Cervical Cancer Rates Underestimated, Study Finds

A new study finds that the rate of cervical cancer in American women may actually be higher than previously thought, especially among older women and black women. Indeed the study, published in Cancer -- the peer-reviewed journal of the American Cancer Society -- found that cervical cancer may occur most often after age 65, the time when women are typically advised to stop getting screened.

For years, women over 65 have been told they can stop getting Pap screening tests if they've had regular testing for 10 years, with no serious pre-cancers. Cervical cancer may be extremely deadly -- but it is also rare; it is diagnosed in 12,000 U.S. women every year and kills 4,000, according to the Centers for Disease Control.

The study's senior author Dr. Patti Gravitt, of the Johns Hopkins Bloomberg School of Public Health, said in a written release that women are told they can stop getting routine screenings after age 65 and "yet our corrected calculations show that women just past this age have the highest rate of cervical cancer."

Dr. Anne Rositch, of the University of Maryland School of Medicine in Baltimore, added, "It will be important to clarify in future studies whether the continued increase in cancer rates with age and the higher rates in black women represent a failure in our screening programs or a failure of the women to be screened, so that appropriate interventions can be developed to reduce the burden of cancer in these women."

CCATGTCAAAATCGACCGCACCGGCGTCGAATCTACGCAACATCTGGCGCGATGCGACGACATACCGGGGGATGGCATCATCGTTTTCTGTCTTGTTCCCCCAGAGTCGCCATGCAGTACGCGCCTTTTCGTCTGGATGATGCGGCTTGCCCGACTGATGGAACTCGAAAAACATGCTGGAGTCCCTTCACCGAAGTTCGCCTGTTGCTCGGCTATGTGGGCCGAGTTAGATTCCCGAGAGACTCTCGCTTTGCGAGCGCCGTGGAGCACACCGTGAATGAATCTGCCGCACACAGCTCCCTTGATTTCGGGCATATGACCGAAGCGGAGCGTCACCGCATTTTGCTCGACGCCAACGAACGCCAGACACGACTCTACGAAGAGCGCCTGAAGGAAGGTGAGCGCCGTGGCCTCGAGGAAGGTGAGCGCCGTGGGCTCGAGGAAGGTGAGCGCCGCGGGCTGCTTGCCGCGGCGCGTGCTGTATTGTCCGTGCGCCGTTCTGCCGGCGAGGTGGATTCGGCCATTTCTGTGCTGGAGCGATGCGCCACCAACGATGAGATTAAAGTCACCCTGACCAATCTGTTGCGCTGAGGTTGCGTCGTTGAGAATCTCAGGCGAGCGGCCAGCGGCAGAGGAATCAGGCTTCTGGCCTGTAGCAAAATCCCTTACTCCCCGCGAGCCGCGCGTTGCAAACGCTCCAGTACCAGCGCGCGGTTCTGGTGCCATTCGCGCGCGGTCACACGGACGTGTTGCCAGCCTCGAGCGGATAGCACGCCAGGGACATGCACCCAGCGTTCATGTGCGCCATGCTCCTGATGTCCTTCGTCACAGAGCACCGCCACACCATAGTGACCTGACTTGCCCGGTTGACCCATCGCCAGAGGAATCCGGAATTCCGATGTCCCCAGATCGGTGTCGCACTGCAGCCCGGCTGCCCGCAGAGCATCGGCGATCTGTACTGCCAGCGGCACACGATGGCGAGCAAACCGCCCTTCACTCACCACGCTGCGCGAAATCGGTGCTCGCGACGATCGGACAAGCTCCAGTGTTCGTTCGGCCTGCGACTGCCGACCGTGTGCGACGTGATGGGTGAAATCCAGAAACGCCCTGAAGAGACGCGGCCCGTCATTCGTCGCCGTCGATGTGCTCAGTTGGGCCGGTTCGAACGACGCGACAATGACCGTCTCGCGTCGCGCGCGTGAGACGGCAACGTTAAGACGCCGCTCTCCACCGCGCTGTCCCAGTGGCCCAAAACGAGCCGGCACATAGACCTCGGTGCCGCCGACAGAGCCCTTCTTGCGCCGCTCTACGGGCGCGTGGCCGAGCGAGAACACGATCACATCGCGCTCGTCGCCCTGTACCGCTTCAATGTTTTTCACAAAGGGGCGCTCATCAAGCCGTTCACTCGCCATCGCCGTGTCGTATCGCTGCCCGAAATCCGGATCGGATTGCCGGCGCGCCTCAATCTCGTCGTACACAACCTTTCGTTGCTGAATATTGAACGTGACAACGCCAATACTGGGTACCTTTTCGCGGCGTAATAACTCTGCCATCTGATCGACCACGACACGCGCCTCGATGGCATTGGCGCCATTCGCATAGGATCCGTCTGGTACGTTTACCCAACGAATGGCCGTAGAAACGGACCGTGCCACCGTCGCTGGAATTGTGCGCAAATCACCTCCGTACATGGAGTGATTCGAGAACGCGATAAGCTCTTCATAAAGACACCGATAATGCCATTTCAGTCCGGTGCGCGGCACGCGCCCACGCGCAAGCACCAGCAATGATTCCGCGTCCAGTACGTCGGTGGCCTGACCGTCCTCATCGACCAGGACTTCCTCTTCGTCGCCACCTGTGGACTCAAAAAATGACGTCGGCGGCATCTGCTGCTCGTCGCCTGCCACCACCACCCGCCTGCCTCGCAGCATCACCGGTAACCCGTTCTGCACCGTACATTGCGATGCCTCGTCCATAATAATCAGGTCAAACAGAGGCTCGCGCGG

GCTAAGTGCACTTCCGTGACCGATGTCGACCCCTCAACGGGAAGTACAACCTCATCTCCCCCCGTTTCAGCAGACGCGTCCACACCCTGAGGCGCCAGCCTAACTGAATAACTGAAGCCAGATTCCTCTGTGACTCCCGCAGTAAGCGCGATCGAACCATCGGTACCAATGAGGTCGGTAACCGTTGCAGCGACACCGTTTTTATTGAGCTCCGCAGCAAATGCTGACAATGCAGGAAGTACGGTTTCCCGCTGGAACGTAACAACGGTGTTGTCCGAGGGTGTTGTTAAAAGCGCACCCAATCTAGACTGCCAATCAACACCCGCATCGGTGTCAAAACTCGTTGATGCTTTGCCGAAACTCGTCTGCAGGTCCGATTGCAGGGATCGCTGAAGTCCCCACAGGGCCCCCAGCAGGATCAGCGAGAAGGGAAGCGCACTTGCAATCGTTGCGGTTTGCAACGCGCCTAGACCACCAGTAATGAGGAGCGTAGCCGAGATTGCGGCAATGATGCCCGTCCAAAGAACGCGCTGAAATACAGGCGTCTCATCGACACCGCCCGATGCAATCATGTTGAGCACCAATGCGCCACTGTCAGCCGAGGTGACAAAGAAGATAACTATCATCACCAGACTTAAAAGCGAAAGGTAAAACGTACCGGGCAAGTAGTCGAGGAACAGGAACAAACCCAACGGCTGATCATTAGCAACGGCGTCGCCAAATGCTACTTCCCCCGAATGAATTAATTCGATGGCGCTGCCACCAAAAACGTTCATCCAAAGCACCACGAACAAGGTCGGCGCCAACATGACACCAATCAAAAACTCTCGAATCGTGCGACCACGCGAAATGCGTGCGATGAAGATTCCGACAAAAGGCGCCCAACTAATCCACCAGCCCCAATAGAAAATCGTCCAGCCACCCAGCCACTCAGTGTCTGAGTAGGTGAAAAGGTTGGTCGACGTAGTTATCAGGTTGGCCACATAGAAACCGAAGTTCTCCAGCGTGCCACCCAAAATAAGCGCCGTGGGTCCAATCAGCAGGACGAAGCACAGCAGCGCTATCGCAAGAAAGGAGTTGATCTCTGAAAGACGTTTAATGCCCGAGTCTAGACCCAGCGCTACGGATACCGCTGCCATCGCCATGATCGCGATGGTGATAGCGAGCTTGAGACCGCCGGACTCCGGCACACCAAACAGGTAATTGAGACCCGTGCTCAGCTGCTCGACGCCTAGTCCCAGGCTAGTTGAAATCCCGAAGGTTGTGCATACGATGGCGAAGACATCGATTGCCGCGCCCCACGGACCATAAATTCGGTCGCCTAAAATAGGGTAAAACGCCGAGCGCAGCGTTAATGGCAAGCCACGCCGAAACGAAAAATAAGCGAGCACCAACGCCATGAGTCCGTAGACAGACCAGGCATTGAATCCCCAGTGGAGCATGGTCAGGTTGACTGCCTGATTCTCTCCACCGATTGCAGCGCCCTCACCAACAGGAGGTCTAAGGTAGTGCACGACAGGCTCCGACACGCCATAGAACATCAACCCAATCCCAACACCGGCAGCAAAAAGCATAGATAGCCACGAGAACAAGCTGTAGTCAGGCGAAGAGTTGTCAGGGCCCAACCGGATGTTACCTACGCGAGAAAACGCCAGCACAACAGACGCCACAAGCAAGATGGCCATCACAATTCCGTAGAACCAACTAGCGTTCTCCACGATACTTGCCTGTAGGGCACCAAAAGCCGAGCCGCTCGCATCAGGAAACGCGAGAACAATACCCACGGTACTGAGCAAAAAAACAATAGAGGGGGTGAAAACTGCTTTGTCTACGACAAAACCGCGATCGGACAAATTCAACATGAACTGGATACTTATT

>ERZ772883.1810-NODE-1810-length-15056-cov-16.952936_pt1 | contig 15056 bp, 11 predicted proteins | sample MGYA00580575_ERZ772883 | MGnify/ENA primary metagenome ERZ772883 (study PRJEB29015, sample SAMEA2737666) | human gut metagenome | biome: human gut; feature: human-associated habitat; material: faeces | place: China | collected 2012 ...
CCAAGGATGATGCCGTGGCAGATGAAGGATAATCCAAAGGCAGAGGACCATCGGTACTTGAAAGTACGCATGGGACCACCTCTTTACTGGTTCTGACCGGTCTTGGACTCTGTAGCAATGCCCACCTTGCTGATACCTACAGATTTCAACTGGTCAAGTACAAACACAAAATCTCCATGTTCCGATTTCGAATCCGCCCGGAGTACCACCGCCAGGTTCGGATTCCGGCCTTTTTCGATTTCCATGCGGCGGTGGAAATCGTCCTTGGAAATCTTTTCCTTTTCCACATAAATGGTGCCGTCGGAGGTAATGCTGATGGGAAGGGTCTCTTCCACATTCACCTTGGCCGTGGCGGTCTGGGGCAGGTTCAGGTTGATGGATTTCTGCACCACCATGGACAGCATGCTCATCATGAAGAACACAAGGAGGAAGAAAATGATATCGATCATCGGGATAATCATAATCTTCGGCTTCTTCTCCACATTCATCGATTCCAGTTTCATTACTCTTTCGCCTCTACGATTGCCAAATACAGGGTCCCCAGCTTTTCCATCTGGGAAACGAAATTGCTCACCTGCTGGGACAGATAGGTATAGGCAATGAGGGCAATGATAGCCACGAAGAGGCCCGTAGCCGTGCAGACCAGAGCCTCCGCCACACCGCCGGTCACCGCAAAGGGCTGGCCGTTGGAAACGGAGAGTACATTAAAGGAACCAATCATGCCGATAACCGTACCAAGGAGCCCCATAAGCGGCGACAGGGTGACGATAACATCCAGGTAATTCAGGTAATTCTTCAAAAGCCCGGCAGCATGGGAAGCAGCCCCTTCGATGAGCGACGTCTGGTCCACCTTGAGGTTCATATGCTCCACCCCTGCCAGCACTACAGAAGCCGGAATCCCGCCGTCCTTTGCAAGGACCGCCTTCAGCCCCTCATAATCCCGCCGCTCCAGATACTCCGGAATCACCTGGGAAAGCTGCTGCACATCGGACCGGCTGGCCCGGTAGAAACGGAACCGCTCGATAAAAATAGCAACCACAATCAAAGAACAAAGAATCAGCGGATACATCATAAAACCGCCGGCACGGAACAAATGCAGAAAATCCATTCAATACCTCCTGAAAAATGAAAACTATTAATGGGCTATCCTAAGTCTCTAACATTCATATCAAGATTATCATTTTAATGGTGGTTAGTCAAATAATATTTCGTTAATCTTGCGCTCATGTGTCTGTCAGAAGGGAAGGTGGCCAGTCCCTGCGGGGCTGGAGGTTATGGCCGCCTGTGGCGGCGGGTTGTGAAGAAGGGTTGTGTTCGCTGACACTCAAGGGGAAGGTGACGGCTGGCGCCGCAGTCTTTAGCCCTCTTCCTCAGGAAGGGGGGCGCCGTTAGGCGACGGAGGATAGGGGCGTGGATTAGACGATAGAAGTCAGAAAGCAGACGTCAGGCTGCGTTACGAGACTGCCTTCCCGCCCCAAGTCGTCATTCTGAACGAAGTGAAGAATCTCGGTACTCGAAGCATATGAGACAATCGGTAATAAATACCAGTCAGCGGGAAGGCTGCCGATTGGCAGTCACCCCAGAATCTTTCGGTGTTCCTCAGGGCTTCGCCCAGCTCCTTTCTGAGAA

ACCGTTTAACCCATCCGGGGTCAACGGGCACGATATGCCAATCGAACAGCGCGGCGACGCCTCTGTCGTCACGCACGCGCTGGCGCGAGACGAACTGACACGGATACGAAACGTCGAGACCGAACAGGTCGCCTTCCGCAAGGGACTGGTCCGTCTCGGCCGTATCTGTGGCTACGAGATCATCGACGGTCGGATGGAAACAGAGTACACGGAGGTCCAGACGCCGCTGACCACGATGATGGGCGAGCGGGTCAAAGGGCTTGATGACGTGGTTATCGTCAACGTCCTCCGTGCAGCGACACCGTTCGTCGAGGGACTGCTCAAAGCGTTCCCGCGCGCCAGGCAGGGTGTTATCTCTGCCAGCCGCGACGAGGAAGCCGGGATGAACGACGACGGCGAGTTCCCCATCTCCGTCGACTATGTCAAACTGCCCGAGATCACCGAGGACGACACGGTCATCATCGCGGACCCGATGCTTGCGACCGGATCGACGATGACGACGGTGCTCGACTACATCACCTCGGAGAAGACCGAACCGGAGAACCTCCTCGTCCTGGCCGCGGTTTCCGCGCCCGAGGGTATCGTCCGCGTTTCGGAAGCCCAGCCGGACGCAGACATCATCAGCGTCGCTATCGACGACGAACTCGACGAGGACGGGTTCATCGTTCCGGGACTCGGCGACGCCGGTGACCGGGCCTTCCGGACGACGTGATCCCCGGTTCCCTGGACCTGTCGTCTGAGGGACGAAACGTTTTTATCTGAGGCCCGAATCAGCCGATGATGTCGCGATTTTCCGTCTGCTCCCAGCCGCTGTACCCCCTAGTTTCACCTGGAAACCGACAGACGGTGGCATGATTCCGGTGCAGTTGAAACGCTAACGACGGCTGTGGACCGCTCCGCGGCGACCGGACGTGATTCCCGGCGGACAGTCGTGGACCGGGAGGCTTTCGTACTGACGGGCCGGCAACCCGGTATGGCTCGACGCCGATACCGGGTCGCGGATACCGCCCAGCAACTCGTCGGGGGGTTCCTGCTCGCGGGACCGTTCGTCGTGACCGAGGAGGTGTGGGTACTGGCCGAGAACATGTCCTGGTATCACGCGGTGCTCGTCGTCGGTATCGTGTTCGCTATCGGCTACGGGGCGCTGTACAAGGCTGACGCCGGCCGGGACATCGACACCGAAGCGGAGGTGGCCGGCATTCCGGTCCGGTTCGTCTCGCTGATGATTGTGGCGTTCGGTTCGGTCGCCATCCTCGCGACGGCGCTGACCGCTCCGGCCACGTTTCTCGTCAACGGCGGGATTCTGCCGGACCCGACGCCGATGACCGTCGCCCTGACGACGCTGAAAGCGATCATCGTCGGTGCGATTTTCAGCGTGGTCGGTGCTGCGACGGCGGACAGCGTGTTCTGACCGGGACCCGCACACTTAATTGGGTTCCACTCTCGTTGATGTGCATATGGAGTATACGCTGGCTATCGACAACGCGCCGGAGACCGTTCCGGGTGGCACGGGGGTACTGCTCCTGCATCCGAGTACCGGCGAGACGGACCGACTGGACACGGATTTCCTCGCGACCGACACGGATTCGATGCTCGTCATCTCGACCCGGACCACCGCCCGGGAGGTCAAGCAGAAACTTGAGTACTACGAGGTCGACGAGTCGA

Researchers say previous estimates of cervical cancer rates included women who had hysterectomies, in which the cervix was removed. (One in three women have had a hysterectomy by age 60.) For the new study, researchers left out this segment of women -- as they were no longer at risk -- and then determined that the overall rate of cervical cancer was 18.6 cases per 100,000 women. The number of cases climbed with age, peaking at ages 65 to 69.

Indeed the incidence of cervical cancer among women between 65 and 89 was 83 percent greater than perviously calculated, translating to nearly 25 women per 100,000 women this age. For black women, the rate was even higher, rising to 53 cases per 100,000 black women aged 65 to 69. Researchers say the effect was greater among black women because of their higher prevalence of hysterectomy than white women.

National guidelines issued in 2012 said that most women can wait three to five years between checks for cervical cancer, depending on their age and test choice.

Many medical groups have long recommended a Pap test every three years for most women. They've said that screenings shouldn't begin before age 21 and that women over 65 can end screenings if prior testing hasn't discovered problems.

Now Rositch and Gravitt are hoping that their new findings will be considered when setting national guidelines for the appropriate age to stop screenings.

According to the Centers for Disease Control, cervical cancer used to be one of the leading causes of cancer death for women in the United States, but the number of deaths has declined thanks in large part to regular screenings.



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